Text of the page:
|1995 Aviat Husky A1 Amphibian Airplane
N817JV (sn 1283)
Photo taken July 28, 2010 @ Oshkosh (EAA AirVenture Seaplane Base), WI - USA (OSH / KOSH)
|Photo © Marcel Siegenthaler
The Aviat Husky is a two seat, high wing, utility light aircraft built by Aviat Aircraft of Afton, Wyoming.
It is the only all-new light aircraft that was designed and entered series production in the United States in the mid to late 1980s.
Design work by Christen Industries began in 1985. The aircraft is one of the few in its class designed with the benefit of CAD software. The prototype first flew in 1986, and certification was awarded the following year.
The Husky has been one of the best-selling light aircraft designs of the last twenty years, with more than 650 sold since production began.
The plane features a braced high wing, tandem seating and dual controls. The structure is steel tube frames and Dacron covering over all but the rear of the fuselage, plus metal leading edges on the wings. The high wing was selected for good all-around visibility, making the Husky ideal for observation and patrol roles. Power is supplied by a relatively powerful (for the Husky's weight) 180 hp (134 kW) Textron Lycoming O-360 flat four piston engine turning a constant speed propeller. The Husky's high power loading and low wing loading result in good short-field performance.
Options include floats, skis and banner and glider tow hooks.
The aircraft has been used for observation duties, fisheries patrol, pipeline inspection, glider towing, border patrol and other utility missions. Notable users include the US Department of the Interior and Agriculture and the Kenya Wildlife Service, which flies seven on aerial patrols of elephant herds as part of the fight against illegal ivory poaching.
The Husky comes in six versions:
- Husky A-1
Certified on 1 May 1987. Maximum gross weight is 1,800 lb (816 kg). Powered by a Lycoming 0-360-A1P or a Lycoming O-360-C1G of 180 hp (134 kW)
- Husky A-1A
Certified on 28 January 1998. Maximum gross weight is 1,890 lb (857 kg). Powered by a Lycoming 0-360-A1P of 180 hp (134 kW)
- Husky A-1B
Certified on 28 January 1998. Powered by a Lycoming 0-360-A1P of 180 hp (134 kW) The A-1B can be modified to accept a Lycoming IO-360-A1D6 engine of 200 hp (149 kW) and an MT MTV-15-B/205-58 propeller under an STC.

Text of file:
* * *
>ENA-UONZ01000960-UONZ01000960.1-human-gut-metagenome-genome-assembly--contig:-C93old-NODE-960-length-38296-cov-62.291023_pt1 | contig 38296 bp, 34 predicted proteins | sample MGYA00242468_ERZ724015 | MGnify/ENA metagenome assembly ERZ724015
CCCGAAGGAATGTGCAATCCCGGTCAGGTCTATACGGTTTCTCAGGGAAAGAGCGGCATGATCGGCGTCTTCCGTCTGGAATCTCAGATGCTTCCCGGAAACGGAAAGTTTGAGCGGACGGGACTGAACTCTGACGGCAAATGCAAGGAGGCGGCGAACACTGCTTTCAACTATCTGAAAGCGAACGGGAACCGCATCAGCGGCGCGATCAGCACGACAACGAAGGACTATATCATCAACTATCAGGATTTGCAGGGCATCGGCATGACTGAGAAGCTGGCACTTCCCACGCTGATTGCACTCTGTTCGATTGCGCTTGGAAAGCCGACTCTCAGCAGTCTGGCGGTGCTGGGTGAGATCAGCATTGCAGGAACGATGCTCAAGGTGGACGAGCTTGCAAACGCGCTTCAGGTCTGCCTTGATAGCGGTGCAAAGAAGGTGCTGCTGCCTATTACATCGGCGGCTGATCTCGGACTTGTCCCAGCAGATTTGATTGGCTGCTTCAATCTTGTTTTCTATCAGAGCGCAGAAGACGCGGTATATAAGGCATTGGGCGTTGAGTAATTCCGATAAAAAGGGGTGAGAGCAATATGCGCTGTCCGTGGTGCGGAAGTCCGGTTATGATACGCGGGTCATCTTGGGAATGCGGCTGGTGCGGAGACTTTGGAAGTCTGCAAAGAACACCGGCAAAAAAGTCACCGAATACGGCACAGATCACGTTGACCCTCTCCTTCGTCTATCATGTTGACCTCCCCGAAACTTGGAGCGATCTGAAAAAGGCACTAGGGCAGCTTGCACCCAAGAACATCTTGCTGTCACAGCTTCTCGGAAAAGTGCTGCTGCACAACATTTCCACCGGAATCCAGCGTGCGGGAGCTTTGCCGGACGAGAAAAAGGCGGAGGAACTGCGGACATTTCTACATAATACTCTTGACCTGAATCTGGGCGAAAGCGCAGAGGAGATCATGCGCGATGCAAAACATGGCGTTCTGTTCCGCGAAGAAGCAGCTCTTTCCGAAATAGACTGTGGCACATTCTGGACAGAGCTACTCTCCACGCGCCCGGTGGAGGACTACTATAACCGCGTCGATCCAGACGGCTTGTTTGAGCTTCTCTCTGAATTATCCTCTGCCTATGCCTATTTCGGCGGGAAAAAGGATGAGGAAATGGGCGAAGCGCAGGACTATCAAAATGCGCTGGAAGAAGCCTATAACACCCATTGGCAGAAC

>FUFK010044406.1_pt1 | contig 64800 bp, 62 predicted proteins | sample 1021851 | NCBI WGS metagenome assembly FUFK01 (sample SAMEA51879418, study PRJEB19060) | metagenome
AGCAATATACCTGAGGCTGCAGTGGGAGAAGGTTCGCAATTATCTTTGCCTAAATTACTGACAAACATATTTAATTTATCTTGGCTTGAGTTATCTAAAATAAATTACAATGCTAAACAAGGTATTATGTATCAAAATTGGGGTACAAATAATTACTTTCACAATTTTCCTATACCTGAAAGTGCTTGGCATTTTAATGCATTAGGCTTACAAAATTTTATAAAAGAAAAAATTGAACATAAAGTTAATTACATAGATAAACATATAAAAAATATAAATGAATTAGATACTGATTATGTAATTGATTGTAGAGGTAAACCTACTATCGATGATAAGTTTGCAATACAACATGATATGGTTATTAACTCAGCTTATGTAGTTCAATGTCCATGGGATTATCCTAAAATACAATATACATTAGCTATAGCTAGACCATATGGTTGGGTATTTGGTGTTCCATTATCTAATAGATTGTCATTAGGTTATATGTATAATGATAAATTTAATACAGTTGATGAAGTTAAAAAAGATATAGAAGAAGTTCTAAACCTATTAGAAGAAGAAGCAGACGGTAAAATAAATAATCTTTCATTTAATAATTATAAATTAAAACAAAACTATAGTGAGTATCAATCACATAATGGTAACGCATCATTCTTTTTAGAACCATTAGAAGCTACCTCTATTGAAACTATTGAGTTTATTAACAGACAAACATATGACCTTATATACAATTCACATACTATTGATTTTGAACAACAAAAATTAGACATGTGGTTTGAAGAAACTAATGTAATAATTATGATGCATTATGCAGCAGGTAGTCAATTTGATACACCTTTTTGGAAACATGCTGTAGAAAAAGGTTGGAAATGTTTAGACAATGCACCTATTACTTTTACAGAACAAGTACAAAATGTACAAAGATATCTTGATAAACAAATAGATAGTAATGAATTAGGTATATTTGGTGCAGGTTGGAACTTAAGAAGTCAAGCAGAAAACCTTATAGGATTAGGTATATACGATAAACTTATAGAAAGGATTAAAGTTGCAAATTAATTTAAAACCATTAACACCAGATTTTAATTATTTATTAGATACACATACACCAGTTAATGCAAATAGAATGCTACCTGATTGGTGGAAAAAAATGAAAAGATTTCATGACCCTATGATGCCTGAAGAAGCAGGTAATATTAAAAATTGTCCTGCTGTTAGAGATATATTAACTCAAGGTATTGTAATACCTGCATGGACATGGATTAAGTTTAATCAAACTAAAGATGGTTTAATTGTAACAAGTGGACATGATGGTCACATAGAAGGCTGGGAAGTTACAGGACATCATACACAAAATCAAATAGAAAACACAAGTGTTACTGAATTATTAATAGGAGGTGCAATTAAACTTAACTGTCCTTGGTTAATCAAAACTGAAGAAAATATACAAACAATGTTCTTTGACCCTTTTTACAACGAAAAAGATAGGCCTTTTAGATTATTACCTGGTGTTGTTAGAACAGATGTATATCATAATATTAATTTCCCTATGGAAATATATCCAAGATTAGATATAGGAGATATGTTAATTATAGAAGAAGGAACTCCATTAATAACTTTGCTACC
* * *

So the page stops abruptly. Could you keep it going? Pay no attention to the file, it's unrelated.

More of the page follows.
- Husky A-1B-160 Pup
Certified on 18 August 2003 without flaps and 21 October 2005 with flaps. Powered by a Lycoming 0-320-D2A, 160 hp (119 kW). The Pup has a smaller engine, a gross weight of 2,000 lb (907 kg) and a useful load of 775 lb (352 kg)
- Husky A-1C-180
Certified on 24 September 2007. Powered by a Lycoming 0-360-A1P of 180 hp (134 kW). The 180 has a gross weight of 2,200 lb (998 kg) and a useful load of 925 lb (420 kg)
- Husky A-1C-200
Certified on 24 September 2007. Powered by a Lycoming IO-360-A1D6 of 200 hp (149 kW). The 200 has a gross weight of 2,200 lb (998 kg) and a useful load of 880 lb (399 kg)
- United States
U.S. Border Patrol (until 1989)
Accidents and incidents
On 14 July 1989 a Husky A-1 operated by the U.S. Border Patrol crashed in flat desert terrain in Arizona while tracking footprints near the US-Mexican border, killing the pilot. The aircraft was flying with flaps set at 20 degrees, while the pilot operating handbook recommends 30 degrees for all maneuvering with flaps extended and indicates that a loss of altitude of 150 feet can be expected in a power-off stall condition. The US National Transportation Safety Board determined the cause of the accident to be "failure of the pilot to maintain adequate airspeed, which resulted in a stall. The lack of altitude for recovery was a related factor." The U.S. Border Patrol eliminated the Husky from its inventory following this accident.
Specifications (Aviat A-1C Husky)
Capacity: one passenger
Length: 22 ft 7 in (6.88 m)
Wingspan: 35 ft 6 in (10.82 m)
Wing area: 183 sq ft (17.0 m2)
Empty weight: 1,275 lb (578 kg) on wheels
Gross weight: 2,200 lb (998 kg) on wheels and floats
Fuel capacity: 50 US gallons (190 litres)
Powerplant: 1 × Lycoming O-360-A1P four cylinder, four stroke piston aircraft engine, 180 hp (130 kW)
Propellers: 2-bladed Hartzell, 6 ft 4 in (1.93 m) diameter
Maximum speed: 145 mph (233 km/h; 126 kn)
Cruise speed: 140 mph (120 kn; 230 km/h)
Stall speed: 53 mph (46 kn; 85 km/h) flaps down, power off
Range: 800 mi (695 nmi; 1,287 km) at 55% power
Service ceiling: 20,000 ft (6,096 m)
Rate of climb: 1,500 ft/min (7.6 m/s)